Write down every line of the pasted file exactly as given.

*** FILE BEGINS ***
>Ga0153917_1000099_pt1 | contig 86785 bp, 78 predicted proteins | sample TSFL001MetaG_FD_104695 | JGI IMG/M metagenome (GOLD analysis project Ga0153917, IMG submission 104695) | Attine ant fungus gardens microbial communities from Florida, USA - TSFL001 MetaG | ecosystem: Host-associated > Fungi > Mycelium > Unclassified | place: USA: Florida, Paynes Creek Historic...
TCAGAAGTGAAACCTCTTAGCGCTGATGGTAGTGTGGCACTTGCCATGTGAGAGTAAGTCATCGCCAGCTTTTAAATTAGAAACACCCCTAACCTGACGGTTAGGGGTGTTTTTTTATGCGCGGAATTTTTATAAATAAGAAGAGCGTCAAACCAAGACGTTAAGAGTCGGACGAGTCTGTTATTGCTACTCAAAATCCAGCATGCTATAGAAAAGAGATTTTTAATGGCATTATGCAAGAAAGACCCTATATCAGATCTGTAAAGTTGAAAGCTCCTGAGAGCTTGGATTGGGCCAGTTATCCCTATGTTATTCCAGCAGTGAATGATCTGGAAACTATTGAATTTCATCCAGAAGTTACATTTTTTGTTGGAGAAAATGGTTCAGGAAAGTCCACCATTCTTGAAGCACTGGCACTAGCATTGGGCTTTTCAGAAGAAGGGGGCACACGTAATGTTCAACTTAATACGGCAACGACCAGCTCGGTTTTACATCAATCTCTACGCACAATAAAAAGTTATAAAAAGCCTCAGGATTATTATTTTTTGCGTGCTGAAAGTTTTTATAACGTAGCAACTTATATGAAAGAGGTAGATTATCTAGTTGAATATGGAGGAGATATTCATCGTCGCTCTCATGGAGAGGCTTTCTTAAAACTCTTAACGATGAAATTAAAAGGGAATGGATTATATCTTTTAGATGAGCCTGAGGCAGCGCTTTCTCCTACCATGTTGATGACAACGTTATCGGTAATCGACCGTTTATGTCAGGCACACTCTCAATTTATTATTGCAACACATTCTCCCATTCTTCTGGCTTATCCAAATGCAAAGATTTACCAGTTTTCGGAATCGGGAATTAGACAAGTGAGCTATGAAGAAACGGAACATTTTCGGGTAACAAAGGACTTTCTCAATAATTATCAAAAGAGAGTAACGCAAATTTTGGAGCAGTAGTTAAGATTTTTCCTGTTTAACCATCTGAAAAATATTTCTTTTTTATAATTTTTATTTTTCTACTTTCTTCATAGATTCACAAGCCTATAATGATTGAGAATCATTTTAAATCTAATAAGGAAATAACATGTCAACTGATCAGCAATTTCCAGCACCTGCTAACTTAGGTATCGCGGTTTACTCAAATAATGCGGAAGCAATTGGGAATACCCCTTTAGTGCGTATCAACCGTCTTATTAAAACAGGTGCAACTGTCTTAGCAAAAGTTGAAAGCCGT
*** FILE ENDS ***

>Ga0153917_1000099_pt1 | contig 86785 bp, 78 predicted proteins | sample TSFL001MetaG_FD_104695 | JGI IMG/M metagenome (GOLD analysis project Ga0153917, IMG submission 104695) | Attine ant fungus gardens microbial communities from Florida, USA - TSFL001 MetaG | ecosystem: Host-associated > Fungi > Mycelium > Unclassified | place: USA: Florida, Paynes Creek Historic...
TCAGAAGTGAAACCTCTTAGCGCTGATGGTAGTGTGGCACTTGCCATGTGAGAGTAAGTCATCGCCAGCTTTTAAATTAGAAACACCCCTAACCTGACGGTTAGGGGTGTTTTTTTATGCGCGGAATTTTTATAAATAAGAAGAGCGTCAAACCAAGACGTTAAGAGTCGGACGAGTCTGTTATTGCTACTCAAAATCCAGCATGCTATAGAAAAGAGATTTTTAATGGCATTATGCAAGAAAGACCCTATATCAGATCTGTAAAGTTGAAAGCTCCTGAGAGCTTGGATTGGGCCAGTTATCCCTATGTTATTCCAGCAGTGAATGATCTGGAAACTATTGAATTTCATCCAGAAGTTACATTTTTTGTTGGAGAAAATGGTTCAGGAAAGTCCACCATTCTTGAAGCACTGGCACTAGCATTGGGCTTTTCAGAAGAAGGGGGCACACGTAATGTTCAACTTAATACGGCAACGACCAGCTCGGTTTTACATCAATCTCTACGCACAATAAAAAGTTATAAAAAGCCTCAGGATTATTATTTTTTGCGTGCTGAAAGTTTTTATAACGTAGCAACTTATATGAAAGAGGTAGATTATCTAGTTGAATATGGAGGAGATATTCATCGTCGCTCTCATGGAGAGGCTTTCTTAAAACTCTTAACGATGAAATTAAAAGGGAATGGATTATATCTTTTAGATGAGCCTGAGGCAGCGCTTTCTCCTACCATGTTGATGACAACGTTATCGGTAATCGACCGTTTATGTCAGGCACACTCTCAATTTATTATTGCAACACATTCTCCCATTCTTCTGGCTTATCCAAATGCAAAGATTTACCAGTTTTCGGAATCGGGAATTAGACAAGTGAGCTATGAAGAAACGGAACATTTTCGGGTAACAAAGGACTTTCTCAATAATTATCAAAAGAGAGTAACGCAAATTTTGGAGCAGTAGTTAAGATTTTTCCTGTTTAACCATCTGAAAAATATTTCTTTTTTATAATTTTTATTTTTCTACTTTCTTCATAGATTCACAAGCCTATAATGATTGAGAATCATTTTAAATCTAATAAGGAAATAACATGTCAACTGATCAGCAATTTCCAGCACCTGCTAACTTAGGTATCGCGGTTTACTCAAATAATGCGGAAGCAATTGGGAATACCCCTTTAGTGCGTATCAACCGTCTTATTAAAACAGGTGCAACTGTCTTAGCAAAAGTTGAAAGCCGT